Halls will remain open for students who need to stay in their residence. As of 27 March, students staying on campus are required to observe “increased safety protocols” on personal hygiene and social distancing. This includes an “enhanced cleaning regime” at residences, a ban on gatherings and crowds of any size, and a limit of one registered guest per person, although any visitors are “strongly discouraged”.
The residential hall information page states that “officers” will be assigned to enforce these measures in residential halls, and that “any student in breach of these measures will be removed from their residential accommodation.” These officers include SRs, although the has University stated that it may also include “alternative SRs” who may be appointed depending on the “capacity of remaining SRs to fulfil roles and duty rosters.” SRs who are continuing to work may also be paid additional casual hours “to maintain appropriate oversight” of compliance with safety and hygiene measures.
The stricter social distancing measures mean that the majority of common areas at residential halls have been closed. The restriction on access to common areas includes dining areas in catered colleges, where meals are being served in takeaway containers at designated times. Residents are also required to observe a two-person limit in all enclosed spaces, such as receptions and common rooms. According to Bianca Nicotra, an SR at Wright Hall, residents have been asked to “keep a logbook of everything we do during the day, every area we enter, and everyone we see/come into contact with”.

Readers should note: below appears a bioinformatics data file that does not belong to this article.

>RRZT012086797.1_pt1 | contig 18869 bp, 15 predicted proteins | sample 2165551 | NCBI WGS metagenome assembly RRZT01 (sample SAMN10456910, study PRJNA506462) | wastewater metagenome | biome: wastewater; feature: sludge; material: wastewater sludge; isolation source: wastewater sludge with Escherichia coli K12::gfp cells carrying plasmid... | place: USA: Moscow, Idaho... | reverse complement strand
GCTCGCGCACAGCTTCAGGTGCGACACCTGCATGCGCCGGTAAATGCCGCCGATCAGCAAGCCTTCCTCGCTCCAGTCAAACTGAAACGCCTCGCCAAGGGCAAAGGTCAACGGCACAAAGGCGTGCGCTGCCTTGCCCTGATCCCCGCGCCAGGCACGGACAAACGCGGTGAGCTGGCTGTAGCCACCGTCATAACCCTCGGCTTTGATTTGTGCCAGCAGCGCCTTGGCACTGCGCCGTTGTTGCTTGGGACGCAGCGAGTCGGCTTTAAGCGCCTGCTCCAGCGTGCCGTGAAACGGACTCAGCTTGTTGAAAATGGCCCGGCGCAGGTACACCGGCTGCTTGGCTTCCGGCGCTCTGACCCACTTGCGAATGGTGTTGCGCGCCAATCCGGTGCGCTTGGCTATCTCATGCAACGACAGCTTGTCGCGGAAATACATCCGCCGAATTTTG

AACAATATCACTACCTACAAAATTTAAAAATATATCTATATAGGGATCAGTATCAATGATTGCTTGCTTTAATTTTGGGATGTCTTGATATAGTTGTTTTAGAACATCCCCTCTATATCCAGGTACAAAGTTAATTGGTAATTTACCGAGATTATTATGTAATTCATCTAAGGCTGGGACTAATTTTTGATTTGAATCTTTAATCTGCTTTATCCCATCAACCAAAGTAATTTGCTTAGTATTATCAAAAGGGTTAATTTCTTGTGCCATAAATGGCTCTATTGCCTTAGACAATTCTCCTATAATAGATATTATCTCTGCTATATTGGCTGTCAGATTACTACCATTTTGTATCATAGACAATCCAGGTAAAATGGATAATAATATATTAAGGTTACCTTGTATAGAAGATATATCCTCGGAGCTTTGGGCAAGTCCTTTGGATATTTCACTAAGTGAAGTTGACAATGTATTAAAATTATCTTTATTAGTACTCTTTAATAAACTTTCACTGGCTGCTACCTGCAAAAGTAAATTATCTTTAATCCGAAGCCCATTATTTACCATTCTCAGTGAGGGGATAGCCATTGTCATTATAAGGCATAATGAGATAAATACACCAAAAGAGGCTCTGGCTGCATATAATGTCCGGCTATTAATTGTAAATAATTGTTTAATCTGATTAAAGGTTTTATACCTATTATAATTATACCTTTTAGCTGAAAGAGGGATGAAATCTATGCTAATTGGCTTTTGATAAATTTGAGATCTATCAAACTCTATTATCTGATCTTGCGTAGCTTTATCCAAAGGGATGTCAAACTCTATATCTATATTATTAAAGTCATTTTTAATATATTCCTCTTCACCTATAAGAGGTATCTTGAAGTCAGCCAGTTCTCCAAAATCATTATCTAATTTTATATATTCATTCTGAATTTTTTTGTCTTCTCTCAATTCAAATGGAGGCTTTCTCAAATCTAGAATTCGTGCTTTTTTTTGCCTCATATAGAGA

An email sent to Fenner Hall residents last week informed residents that, if they have already left their hall, they will not be able to return and stay at their residence, as neither Fenner nor the ANU are able to provide the appropriate facilities for self-isolation.
Nicotra told Observer that “the University’s decision made a major difference, and many residents quickly left” over the weekend. She added that “many felt they were given no choice, and were not allowed to stay.” She said that a “majority” of the residents at her hall have left, and that “the only individuals who remain are those who are unable to go home, have nowhere to go, or it is unsafe for them to go home”. Nicotra estimated that there is a “maximum [of] 90 to 100 [students] left in the building, including 2 senior residents”. Currently, her responsibilities as an SR include ensuring that residents comply with the COVID-19 safety protocols. She describes the current circumstances at Wright Hall as “quite stressful.”
In their statement, the IHC said that, “whilst it is saddening to see our halls so empty, we understand and stress the importance of complying with social distancing policies being implemented.” The IHC also expressed their support for the ANU’s recommendation for all students to leave if they can.
In a Facebook post on Friday, ANUSA announced that representatives had worked to secure the availability of contract cancellations, additional emergency grants and a later census date. The post stated that an opt-in “course requirement satisfied or not completed/fail” grading system has not yet been implemented, but that ANUSA representatives are still advocating for this measure.